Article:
East Wood, Great Casterton facts for kids
|Site of Special Scientific Interest|
|Area of Search||Rutland|
|Location map||Magic Map|
This semi-natural wood is on boulder clay of glacial origin. The dominant trees are ash, oak and wych elm, with a few wild service trees and small leaved limes. In well-drained areas there is a diverse ground flora typical of ancient woodland, and in the less well-drained parts, tufted hair-grass predominates.
East Wood, Great Casterton was designated as a Site of Special Scientific Interest (SSSI) under Section 28 of the Wildlife and Countryside Act 1981 as being one of the best surviving examples in Central England of a semi-natural woodland. It is situated on private land with no public access. One edge is bounded by a sinuous hedge-bank. The soil is composed of boulder clay of glacial origin over Middle Jurassic limestone from the Great Oolite Group. The mature trees forming the canopy are predominantly European ash and pedunculate oak, interspersed with the occasional small-leaved lime, wych elm and wild service tree. Smaller trees and shrubs include hawthorn, hazel, spindle, common dogwood and privet. In wetter parts of the wood, tufted hair-grass provides the main ground cover, but in drier areas there is a diverse flora characteristic of undisturbed ancient woodlands which includes wood anemone, primrose, sweet woodruff, yellow archangel and common violet, as well as a number of less common species which are seldom found in this area.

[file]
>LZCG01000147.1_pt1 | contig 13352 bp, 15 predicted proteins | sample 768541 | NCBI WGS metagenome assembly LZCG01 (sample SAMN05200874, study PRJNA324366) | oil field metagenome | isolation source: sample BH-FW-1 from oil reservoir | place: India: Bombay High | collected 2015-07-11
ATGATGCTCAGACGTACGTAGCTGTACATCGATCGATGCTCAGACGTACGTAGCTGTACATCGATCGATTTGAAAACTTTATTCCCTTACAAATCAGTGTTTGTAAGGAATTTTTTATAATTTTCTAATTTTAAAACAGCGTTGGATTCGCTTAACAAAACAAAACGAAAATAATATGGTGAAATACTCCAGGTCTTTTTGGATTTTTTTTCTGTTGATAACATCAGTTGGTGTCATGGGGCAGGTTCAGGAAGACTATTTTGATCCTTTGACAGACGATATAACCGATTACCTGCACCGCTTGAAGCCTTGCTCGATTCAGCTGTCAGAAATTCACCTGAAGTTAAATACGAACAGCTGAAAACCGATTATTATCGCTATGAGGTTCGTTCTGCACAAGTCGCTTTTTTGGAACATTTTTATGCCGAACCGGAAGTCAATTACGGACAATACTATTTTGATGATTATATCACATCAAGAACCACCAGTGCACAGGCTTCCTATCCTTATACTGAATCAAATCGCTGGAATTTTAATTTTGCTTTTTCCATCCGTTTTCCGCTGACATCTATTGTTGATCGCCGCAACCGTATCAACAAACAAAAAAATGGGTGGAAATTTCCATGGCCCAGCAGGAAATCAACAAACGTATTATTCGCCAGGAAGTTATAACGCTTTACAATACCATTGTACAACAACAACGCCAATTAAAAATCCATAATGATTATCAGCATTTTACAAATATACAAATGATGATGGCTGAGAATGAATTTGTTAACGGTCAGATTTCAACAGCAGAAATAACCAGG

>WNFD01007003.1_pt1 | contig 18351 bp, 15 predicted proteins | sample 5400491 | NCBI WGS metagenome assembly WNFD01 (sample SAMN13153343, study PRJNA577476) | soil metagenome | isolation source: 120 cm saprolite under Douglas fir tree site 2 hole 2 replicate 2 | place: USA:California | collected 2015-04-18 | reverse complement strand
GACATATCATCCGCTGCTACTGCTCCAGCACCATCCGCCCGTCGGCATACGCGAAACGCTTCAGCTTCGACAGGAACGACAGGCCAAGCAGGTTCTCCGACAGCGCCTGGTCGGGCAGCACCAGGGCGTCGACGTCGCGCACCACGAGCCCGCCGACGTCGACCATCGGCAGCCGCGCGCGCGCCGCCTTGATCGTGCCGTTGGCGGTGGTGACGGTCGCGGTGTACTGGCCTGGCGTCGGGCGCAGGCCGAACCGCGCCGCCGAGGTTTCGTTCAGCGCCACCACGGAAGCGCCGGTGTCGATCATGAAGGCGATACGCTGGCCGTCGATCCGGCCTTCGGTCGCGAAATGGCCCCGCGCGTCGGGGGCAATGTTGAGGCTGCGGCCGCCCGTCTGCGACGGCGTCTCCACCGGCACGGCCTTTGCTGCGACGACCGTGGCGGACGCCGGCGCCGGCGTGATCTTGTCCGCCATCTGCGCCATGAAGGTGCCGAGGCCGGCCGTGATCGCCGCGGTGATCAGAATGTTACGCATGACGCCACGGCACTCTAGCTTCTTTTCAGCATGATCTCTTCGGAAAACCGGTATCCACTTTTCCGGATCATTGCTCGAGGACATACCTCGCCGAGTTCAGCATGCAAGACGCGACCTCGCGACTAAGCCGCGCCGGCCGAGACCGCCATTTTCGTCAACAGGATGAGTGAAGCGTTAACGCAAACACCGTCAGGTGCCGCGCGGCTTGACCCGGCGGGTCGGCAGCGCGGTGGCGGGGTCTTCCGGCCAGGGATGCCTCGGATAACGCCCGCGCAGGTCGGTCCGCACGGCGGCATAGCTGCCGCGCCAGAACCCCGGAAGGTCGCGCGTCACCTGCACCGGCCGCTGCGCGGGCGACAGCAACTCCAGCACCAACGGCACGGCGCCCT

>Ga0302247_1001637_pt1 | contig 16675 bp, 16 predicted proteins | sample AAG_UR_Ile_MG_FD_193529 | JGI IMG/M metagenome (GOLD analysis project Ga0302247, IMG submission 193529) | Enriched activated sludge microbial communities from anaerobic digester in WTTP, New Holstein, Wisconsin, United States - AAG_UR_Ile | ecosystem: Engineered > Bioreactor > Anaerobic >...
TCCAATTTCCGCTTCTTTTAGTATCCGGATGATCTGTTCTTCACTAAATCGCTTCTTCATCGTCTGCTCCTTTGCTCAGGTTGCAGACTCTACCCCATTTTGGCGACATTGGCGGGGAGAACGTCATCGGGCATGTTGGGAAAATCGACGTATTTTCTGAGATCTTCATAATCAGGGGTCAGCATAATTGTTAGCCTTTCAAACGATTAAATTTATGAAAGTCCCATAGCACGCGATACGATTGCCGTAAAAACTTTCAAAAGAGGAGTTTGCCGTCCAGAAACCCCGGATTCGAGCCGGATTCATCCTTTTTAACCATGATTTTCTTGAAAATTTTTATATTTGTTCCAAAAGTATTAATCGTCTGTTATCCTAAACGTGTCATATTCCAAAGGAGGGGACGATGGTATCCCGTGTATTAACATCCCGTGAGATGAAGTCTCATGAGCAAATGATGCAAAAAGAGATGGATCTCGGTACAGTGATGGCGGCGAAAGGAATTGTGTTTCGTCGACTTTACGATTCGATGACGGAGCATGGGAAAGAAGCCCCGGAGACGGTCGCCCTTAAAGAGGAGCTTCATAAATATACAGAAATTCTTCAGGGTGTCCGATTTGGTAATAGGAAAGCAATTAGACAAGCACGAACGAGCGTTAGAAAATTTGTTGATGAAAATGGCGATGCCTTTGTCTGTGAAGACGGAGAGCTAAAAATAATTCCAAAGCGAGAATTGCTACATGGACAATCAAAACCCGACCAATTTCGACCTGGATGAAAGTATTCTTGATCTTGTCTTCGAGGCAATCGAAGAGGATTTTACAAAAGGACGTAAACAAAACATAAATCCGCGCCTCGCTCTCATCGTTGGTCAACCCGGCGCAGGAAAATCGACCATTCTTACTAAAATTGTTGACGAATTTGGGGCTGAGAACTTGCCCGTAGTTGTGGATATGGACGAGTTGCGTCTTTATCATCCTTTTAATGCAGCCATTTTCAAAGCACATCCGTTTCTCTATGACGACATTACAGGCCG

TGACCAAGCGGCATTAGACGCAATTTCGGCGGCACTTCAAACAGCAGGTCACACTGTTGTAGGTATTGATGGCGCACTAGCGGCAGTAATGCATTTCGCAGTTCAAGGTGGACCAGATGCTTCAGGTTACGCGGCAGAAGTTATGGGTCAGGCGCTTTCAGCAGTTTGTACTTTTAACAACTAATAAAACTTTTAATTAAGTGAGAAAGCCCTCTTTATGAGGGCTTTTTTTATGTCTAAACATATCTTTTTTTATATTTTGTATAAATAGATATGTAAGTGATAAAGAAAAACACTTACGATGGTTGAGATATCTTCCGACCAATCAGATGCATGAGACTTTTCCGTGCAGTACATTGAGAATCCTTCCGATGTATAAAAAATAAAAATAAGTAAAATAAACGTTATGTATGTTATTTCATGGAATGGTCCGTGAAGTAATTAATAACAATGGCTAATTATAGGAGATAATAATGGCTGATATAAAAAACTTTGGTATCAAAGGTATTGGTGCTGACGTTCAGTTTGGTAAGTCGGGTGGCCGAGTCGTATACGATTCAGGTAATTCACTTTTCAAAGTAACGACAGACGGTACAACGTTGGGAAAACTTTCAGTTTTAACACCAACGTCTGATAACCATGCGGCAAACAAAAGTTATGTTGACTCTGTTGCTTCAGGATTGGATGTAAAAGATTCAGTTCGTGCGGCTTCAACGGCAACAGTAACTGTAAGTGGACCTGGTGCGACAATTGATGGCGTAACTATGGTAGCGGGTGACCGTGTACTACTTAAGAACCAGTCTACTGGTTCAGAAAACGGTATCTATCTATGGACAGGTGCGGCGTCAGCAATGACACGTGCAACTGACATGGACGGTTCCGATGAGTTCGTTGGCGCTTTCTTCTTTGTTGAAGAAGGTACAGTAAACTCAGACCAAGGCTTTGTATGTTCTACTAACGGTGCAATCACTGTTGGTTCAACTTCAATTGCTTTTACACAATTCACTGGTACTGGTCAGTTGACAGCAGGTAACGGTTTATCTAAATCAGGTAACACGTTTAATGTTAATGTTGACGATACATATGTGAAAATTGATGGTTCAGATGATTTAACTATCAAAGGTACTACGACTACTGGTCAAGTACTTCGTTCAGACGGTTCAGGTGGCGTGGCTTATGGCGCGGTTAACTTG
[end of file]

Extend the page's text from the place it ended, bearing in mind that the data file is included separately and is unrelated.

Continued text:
East Wood, Great Casterton Facts for Kids. Kiddle Encyclopedia.